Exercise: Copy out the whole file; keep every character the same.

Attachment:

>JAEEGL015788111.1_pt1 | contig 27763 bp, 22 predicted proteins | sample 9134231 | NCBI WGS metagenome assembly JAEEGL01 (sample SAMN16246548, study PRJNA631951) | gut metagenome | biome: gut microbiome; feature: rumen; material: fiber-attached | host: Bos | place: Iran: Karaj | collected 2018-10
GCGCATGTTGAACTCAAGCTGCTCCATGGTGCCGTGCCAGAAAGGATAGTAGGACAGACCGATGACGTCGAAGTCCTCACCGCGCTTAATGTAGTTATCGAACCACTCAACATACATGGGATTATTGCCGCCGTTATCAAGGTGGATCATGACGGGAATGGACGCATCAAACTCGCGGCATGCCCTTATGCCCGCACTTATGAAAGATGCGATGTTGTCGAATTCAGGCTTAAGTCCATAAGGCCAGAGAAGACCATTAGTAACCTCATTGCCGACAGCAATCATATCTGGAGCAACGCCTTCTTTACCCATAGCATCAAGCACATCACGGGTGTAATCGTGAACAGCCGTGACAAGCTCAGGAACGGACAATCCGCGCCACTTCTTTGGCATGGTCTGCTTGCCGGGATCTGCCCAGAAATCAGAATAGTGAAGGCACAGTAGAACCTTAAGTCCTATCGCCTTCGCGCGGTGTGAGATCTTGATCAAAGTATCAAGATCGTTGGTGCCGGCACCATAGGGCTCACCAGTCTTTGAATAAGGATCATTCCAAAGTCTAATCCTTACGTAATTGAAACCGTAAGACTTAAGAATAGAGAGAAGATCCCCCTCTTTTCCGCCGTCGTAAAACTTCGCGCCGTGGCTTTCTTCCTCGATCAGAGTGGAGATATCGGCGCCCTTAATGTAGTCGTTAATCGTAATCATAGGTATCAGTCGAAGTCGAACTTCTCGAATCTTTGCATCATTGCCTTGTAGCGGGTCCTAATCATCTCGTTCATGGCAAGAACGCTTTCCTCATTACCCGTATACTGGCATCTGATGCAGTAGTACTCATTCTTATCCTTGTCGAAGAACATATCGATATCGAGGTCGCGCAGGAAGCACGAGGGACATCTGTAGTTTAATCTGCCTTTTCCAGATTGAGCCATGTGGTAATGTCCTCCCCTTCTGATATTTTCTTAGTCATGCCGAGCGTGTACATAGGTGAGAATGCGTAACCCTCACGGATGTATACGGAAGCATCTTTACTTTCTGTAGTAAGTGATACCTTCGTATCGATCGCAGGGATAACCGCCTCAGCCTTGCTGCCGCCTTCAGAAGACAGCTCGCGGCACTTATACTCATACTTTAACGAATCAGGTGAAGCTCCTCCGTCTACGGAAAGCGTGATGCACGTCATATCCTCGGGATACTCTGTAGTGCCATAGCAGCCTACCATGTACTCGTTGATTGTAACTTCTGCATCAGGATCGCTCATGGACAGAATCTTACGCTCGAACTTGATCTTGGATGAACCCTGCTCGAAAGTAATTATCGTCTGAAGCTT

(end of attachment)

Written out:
>JAEEGL015788111.1_pt1 | contig 27763 bp, 22 predicted proteins | sample 9134231 | NCBI WGS metagenome assembly JAEEGL01 (sample SAMN16246548, study PRJNA631951) | gut metagenome | biome: gut microbiome; feature: rumen; material: fiber-attached | host: Bos | place: Iran: Karaj | collected 2018-10
GCGCATGTTGAACTCAAGCTGCTCCATGGTGCCGTGCCAGAAAGGATAGTAGGACAGACCGATGACGTCGAAGTCCTCACCGCGCTTAATGTAGTTATCGAACCACTCAACATACATGGGATTATTGCCGCCGTTATCAAGGTGGATCATGACGGGAATGGACGCATCAAACTCGCGGCATGCCCTTATGCCCGCACTTATGAAAGATGCGATGTTGTCGAATTCAGGCTTAAGTCCATAAGGCCAGAGAAGACCATTAGTAACCTCATTGCCGACAGCAATCATATCTGGAGCAACGCCTTCTTTACCCATAGCATCAAGCACATCACGGGTGTAATCGTGAACAGCCGTGACAAGCTCAGGAACGGACAATCCGCGCCACTTCTTTGGCATGGTCTGCTTGCCGGGATCTGCCCAGAAATCAGAATAGTGAAGGCACAGTAGAACCTTAAGTCCTATCGCCTTCGCGCGGTGTGAGATCTTGATCAAAGTATCAAGATCGTTGGTGCCGGCACCATAGGGCTCACCAGTCTTTGAATAAGGATCATTCCAAAGTCTAATCCTTACGTAATTGAAACCGTAAGACTTAAGAATAGAGAGAAGATCCCCCTCTTTTCCGCCGTCGTAAAACTTCGCGCCGTGGCTTTCTTCCTCGATCAGAGTGGAGATATCGGCGCCCTTAATGTAGTCGTTAATCGTAATCATAGGTATCAGTCGAAGTCGAACTTCTCGAATCTTTGCATCATTGCCTTGTAGCGGGTCCTAATCATCTCGTTCATGGCAAGAACGCTTTCCTCATTACCCGTATACTGGCATCTGATGCAGTAGTACTCATTCTTATCCTTGTCGAAGAACATATCGATATCGAGGTCGCGCAGGAAGCACGAGGGACATCTGTAGTTTAATCTGCCTTTTCCAGATTGAGCCATGTGGTAATGTCCTCCCCTTCTGATATTTTCTTAGTCATGCCGAGCGTGTACATAGGTGAGAATGCGTAACCCTCACGGATGTATACGGAAGCATCTTTACTTTCTGTAGTAAGTGATACCTTCGTATCGATCGCAGGGATAACCGCCTCAGCCTTGCTGCCGCCTTCAGAAGACAGCTCGCGGCACTTATACTCATACTTTAACGAATCAGGTGAAGCTCCTCCGTCTACGGAAAGCGTGATGCACGTCATATCCTCGGGATACTCTGTAGTGCCATAGCAGCCTACCATGTACTCGTTGATTGTAACTTCTGCATCAGGATCGCTCATGGACAGAATCTTACGCTCGAACTTGATCTTGGATGAACCCTGCTCGAAAGTAATTATCGTCTGAAGCTT